By Susan Ning, Shan Lining and Angie Ng

The radiation leaks in Japan’s Fukushima Daiichi nuclear plant (caused by the earthquake-tsunami in Japan on 11 March) has made consumers in China paranoid about the salt they will consume in the near future.  Once news of the leak in the nuclear plant broke, there was a mad "scramble" to purchase table salt – as Chinese consumers were concerned that in the near future, the sea water around China would be contaminated as a result of the radiation leakage.  According to press reports, around the same time, some table salt retailers proceeded to raise the retail prices of iodized table salt.

The Chinese Government controls prices in relation to table salt.  Specifically, the ex-works and wholesale prices of table salt are set by the National Development and Reform Commission (NDRC, the central price authority); in addition provincial price authorities also control to some extent, the retail prices of salt.  In some provinces, provincial price authorities set maximum retail prices – this means that table salt retailers are not to charge above a price set by these authorities.

On 17 March 2011, the NDRC1; issued a notice which instructed local price authorities to conduct investigations into the increase in the retail price of table salt2; On 18 March 2011, the NDRC announced that 10 retailers of table salt  were in breach of Article 14(3) of the Price Law 1997.  Article 14(3) of the Price Law1997 prohibits the concoction and spreading of price-hike information, "jacking up" prices in relation to commodities to excessively high level, as this conduct amounts to an "unfair price act".  It would appear that these 10 retailers are of the small to medium enterprise (SME) variety.  Each of the 10 retailers received fines in relation to their conduct of raising retail salt prices – amongst them, the heaviest fine was imposed on Xiaofang Aquatic Product and Non-staple Food Store (Xiaofang).  The Xi’an Municipal Price Bureau confiscated RMB25,000 (in illegal gains) from  Xiaofang and fined Xiaofang RMB50,000.  The other retailers generally received fines between RMB1000 to RMB3000. [Note: Pursuant to Article 6 of the 2010 Provisions on the Administrative Punishment of Illegal Price Conduct, business operators in breach of the Price Law 1997 will be subject to a confiscation of illegal gains and a fine not exceeding 5 times this illegal gain.  In relation to "severe" breaches of the Price Law 1997, these 2010 Provisions state that business operators will be subject to orders to suspend their business or will have their business licenses revoked.]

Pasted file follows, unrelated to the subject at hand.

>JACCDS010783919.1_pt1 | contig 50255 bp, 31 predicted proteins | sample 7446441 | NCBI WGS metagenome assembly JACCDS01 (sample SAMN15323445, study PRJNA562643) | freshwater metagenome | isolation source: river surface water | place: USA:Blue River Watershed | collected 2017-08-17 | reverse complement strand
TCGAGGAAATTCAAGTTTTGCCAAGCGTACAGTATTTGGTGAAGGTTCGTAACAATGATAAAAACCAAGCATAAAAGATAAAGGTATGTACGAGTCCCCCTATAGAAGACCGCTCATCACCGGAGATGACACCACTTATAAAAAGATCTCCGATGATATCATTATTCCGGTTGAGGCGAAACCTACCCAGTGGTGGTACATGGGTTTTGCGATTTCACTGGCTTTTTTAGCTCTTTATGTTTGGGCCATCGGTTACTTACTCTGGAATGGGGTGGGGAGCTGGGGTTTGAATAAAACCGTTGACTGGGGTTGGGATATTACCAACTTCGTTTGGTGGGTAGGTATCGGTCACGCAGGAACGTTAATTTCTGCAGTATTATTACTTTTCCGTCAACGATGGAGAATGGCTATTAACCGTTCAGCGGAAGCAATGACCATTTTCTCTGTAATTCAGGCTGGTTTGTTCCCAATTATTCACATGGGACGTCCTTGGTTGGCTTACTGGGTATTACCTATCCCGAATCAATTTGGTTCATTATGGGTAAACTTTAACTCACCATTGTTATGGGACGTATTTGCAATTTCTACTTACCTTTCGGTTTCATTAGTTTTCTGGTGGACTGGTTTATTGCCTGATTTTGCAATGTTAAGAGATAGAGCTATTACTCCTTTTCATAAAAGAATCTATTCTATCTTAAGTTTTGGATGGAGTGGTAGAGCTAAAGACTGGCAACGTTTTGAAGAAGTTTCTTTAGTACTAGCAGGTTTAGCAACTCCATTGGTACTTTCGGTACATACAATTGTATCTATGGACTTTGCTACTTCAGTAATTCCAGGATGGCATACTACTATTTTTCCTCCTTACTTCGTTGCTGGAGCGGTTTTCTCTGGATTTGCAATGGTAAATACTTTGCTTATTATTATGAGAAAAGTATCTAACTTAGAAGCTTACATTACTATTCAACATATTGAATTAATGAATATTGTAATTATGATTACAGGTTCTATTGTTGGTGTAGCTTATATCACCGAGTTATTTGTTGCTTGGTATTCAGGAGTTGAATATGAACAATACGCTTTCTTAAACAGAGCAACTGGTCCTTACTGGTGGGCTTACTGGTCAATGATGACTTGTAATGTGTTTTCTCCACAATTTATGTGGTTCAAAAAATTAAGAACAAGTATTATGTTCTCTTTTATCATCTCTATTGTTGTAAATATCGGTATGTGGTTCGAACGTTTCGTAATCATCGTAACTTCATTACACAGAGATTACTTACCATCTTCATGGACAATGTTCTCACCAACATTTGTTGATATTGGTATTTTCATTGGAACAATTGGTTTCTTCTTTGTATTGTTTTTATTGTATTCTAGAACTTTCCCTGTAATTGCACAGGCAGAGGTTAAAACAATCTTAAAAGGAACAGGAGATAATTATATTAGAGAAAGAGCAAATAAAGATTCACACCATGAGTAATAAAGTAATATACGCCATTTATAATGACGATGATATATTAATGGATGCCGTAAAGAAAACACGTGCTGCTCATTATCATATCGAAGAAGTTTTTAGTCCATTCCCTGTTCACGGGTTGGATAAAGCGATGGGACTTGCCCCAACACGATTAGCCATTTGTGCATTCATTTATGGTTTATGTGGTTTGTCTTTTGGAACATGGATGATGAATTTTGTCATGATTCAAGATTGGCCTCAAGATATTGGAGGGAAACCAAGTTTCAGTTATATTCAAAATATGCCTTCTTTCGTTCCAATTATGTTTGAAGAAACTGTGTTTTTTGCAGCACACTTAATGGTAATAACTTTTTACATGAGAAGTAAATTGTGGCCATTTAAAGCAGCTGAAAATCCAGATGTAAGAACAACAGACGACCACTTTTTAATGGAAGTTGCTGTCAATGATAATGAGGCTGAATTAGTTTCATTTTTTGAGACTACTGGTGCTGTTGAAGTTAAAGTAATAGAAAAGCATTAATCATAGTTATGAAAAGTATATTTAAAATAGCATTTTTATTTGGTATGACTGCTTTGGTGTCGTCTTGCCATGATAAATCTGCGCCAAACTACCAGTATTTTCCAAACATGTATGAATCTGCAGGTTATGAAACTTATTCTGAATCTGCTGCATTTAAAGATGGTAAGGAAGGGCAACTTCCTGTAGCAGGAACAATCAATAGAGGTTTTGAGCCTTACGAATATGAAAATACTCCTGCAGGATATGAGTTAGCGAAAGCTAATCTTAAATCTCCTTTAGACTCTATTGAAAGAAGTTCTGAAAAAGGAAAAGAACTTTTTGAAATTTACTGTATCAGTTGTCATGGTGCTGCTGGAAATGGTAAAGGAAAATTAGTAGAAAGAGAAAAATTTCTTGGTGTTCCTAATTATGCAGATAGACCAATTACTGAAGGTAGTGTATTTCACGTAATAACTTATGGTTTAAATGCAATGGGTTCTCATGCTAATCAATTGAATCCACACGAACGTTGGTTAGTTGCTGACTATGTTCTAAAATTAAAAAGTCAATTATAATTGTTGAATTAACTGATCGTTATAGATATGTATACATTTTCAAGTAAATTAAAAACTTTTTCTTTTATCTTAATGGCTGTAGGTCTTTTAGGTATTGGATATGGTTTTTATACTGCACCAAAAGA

The NDRC possesses a lot of discretion in relation to what constitutes excessive pricing pursuant to Article 14(3) of the Price Law 1997.  In this regard, it makes sense to "catch" such price hikes pursuant to the Price Law 1997; rather than using provisions pursuant to the Anti-Monopoly Law (AML)3.  Pursuant to the latter, excessive pricing is considered illegal provided the entity possesses dominance or market power (see Article 17, AML).  In relation to this matter, we note that the entities in question appear to be mainly SMEs.

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1 The NDRC is the authority in charge of administering the Price Law 1997.

2 These are: (a) Xiaofang Aquatic Product and Non-staple Food Store located at No. 13 Qinling Haoshaobei Vegetable Market of Xi’an; (b) Songjiang Township Maoxing Food Wholesale Store located in Huide City, Jilin Province; (c) Gongxiao Convenience Store of Jiande City, Zhejiang Province; (d) Xincheng Trans-Era Food Store located in Shahe City, Xintai, Hebei Province; (e) Gaoleitangjiu Convenience Store located at Jiancaoping District of Taiyuan City, Shanxi Province; (f) Xiaoqing Shanghai Hualian Franchise Store in Yuhuatai District of Nanjing City, Jiangsu Province; (g) Meilanaheng Breakfast Store located in Haikou City, Hainan Province; (h) Laochai Store in Wusu City, Tacheng, Xinjiang; (i) Huafeng Store located at Hatubu Town, Wusu City, Tacheng, Xinjiang and (j) Guangjin Store located at Hatubu Town, Wusu City, Tacheng, Xinjiang.

3 There are overlaps between the Price Law 1997 and the AML. Both laws aim to regulate anti-competitive conduct and protect the interests of consumers. The focus of the Price Law 1997, however, is aimed at regulating the prices of certain commodities and services in order to promote and maintain the well-being of China’s socialist market economy.